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Key takeaways:

  • Programme supports a groups of different people with a wide range of challenges, but its main focus to improve mental health confidence and self-esteem.
  • Funding came from ACE cultural recovery grant.
  • Session structures were adapted and evaluated with different forms of the Warwick Edinburgh Scale and a custom scale, according to participant groups and their needs.
  • Qualitative data such as case studies and films complemented the quantitative data collected.

Breathe Magic for Mental Health (BMMH) explores the effect of magic on improving mental health, confidence and self-esteem building on ten years of research and feedback from the Breathe Magic Intensive Therapy Programme.  Research published in the medical journal BMC Pediatrics in 2020 looked at the impact of the Breathe Magic programme on the mental health of young people with hemiplegia.  The BMMH programme was designed to explore this further and understand if magic could be beneficial for mental health in its own right.The programme is tailored to aid mental health and wellbeing improvement in groups with a wide range of challenges, adapting to the impact of the pandemic.

In 2021, Breathe Arts Health Research secured 7 months of funding from the Arts Council England (ACE) Cultural Recovery Fund grants to deliver this work.

This emergency response funding enabled Breathe to very quickly respond to the mental health needs arising from the pandemic. Due to the emergency nature of this funding we had to be agile and flexible, working to very tight deadlines. With this short notice, how could we ensure evaluation of the programmes would be meaningful?  Particularly given the varying needs of the groups – young people experiencing autism, dyspraxia, depression, anxiety and negative thoughts, adult brain injury survivors and women experiencing acute antenatal and postnatal mental illness.

A screenshot of a Magic for Mental Health zoom session, where eight Headway Eas London participants hold up their playing cards to their camera.

When developing the evaluation strategy, it was important to consider why and what we were evaluating. For BMMH, we wanted to assess the impact of the programme, build a case for its future development and report back to ACE. Funders have differing criteria for reporting; for ACE we knew demographic and geographical reach was important, so we collected this information across the programmes.

Next, we considered quantitative and qualitative measures we could use.  Breathe Arts Health Research staff managed collection of these.

The Warwick-Edinburgh Mental Wellbeing Scale is used commonly in the arts health sector before and after programmes to evaluate improvements to mental wellbeing.  There is a 14-item and 7-item scale.  For the young people, we conducted the 14-item scale via SurveyMonkey – this group participated in the BMMH programme online, were IT proficient and able to complete the scale independently. For the adult brain injury survivors, we chose the 7-item scale on paper – sessions were in-person and some participants required help from staff to complete the questionnaire, so a 14-item scale might take too long to complete.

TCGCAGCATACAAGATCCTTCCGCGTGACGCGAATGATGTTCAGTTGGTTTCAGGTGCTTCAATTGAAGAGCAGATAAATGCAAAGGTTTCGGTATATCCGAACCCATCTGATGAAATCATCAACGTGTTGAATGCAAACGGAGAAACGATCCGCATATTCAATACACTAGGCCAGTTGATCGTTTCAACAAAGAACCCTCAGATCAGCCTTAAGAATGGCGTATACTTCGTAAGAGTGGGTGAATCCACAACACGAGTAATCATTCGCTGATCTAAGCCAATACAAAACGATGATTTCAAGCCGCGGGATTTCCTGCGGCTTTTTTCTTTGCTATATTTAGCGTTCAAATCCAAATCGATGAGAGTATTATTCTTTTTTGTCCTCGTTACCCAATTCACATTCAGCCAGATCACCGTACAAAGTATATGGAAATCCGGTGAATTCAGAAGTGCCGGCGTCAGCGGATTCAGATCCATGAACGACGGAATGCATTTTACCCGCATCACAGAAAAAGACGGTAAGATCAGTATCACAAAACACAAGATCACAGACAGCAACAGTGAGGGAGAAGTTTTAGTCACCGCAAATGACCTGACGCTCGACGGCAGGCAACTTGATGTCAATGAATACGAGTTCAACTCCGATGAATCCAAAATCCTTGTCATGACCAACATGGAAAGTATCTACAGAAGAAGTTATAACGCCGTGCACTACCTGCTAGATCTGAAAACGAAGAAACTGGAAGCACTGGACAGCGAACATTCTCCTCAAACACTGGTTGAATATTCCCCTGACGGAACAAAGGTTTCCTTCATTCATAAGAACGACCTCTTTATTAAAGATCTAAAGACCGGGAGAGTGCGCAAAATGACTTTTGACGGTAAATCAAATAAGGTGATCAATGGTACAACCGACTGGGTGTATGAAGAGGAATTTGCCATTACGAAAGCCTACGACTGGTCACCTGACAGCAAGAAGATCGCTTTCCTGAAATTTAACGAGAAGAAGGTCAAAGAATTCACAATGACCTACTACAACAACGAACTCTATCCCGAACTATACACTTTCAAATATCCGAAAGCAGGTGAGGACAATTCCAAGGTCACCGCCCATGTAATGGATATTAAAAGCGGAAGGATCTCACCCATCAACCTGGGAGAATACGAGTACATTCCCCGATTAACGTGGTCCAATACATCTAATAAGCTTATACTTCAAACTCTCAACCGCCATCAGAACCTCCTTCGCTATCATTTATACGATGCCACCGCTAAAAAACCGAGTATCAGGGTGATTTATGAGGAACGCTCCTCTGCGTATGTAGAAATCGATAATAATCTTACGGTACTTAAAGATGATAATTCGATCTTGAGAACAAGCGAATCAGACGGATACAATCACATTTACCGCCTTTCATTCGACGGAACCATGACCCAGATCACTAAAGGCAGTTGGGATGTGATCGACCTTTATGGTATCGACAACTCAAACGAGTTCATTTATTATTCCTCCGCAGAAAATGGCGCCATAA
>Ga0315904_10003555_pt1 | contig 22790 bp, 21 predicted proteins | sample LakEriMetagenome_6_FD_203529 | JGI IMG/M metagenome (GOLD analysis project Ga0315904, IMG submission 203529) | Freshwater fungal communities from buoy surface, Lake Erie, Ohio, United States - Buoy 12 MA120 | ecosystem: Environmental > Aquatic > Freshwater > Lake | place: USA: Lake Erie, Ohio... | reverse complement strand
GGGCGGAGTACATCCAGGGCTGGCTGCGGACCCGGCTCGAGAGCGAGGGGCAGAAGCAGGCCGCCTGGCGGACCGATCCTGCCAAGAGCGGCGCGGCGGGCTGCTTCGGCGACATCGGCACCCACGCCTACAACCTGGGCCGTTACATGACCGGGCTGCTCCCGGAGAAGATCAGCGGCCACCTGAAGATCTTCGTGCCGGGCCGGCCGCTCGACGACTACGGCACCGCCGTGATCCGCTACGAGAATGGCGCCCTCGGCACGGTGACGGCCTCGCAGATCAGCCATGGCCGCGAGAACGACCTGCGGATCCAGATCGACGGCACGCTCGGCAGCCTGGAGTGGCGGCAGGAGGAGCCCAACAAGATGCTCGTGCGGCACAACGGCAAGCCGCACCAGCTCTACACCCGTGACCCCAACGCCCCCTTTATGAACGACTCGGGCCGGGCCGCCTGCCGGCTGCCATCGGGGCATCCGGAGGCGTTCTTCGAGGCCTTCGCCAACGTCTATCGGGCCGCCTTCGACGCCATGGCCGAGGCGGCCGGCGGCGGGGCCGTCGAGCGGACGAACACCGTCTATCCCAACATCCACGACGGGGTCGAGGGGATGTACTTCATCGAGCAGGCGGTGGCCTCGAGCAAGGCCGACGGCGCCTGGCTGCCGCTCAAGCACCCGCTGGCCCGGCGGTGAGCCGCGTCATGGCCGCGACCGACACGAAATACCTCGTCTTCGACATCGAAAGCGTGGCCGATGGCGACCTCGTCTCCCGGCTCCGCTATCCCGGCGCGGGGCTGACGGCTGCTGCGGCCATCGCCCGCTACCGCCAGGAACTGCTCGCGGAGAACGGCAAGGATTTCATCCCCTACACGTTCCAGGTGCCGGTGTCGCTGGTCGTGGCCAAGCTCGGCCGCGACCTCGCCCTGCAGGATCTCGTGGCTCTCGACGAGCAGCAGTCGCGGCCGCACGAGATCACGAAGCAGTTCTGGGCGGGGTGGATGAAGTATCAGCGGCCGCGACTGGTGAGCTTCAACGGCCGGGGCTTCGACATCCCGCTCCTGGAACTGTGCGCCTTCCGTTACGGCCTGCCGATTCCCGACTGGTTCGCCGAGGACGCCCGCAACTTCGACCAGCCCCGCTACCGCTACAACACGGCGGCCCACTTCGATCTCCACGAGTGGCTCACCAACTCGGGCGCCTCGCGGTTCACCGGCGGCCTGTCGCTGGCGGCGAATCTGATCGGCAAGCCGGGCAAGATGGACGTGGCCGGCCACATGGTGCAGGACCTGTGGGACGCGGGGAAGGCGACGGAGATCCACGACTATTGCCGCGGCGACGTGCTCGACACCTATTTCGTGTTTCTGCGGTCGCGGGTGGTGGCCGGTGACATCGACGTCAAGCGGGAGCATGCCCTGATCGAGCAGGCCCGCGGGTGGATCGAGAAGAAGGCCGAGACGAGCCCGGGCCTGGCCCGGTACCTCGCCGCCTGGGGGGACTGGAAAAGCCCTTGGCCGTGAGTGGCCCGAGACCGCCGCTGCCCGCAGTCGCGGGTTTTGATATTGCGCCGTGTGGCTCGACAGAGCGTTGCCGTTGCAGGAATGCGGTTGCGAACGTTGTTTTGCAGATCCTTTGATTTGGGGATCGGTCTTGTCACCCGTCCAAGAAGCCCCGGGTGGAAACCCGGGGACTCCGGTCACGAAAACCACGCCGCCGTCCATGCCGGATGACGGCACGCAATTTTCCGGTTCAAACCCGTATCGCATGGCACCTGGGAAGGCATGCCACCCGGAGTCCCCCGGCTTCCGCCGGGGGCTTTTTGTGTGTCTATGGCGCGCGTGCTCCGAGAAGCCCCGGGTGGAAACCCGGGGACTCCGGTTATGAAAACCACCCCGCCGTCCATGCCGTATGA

Breathe Magician Edward Hilsum assisting a Headway Thames Valley client to perform the Dynamic Coin Trick.

Breathe Magician’s Jon Armstrong and Richard McDougall teaching the Dynamic Coin Trick at Headway Thames Valley.

For the women experiencing acute antenatal and postnatal mental illness, due to their capacity to complete complex evaluation forms and staff availability to support this we developed our own scale to measure wellbeing, in collaboration with occupational therapists on the ward. This was a simple smiley face scale marked 1-10 that women completed immediately before and after the session.

In addition to these scales, we asked for comments from participants of all the programmes on their experience.  These quotes ensured participant voices were captured, and we used these alongside the quantitative data we had collected to produce a clear and impactful infographic, for our own internal learning, to improve the case for support and to report back to ACE.

As well as capturing this evaluation data in sessions, we produced a film and case study during the course of the programme, once again capturing the participant voice and bringing their experience to life beyond facts and figures. Testimonies from lead staff members were also secured, focussed on their observations across the 6-8 week programmes.

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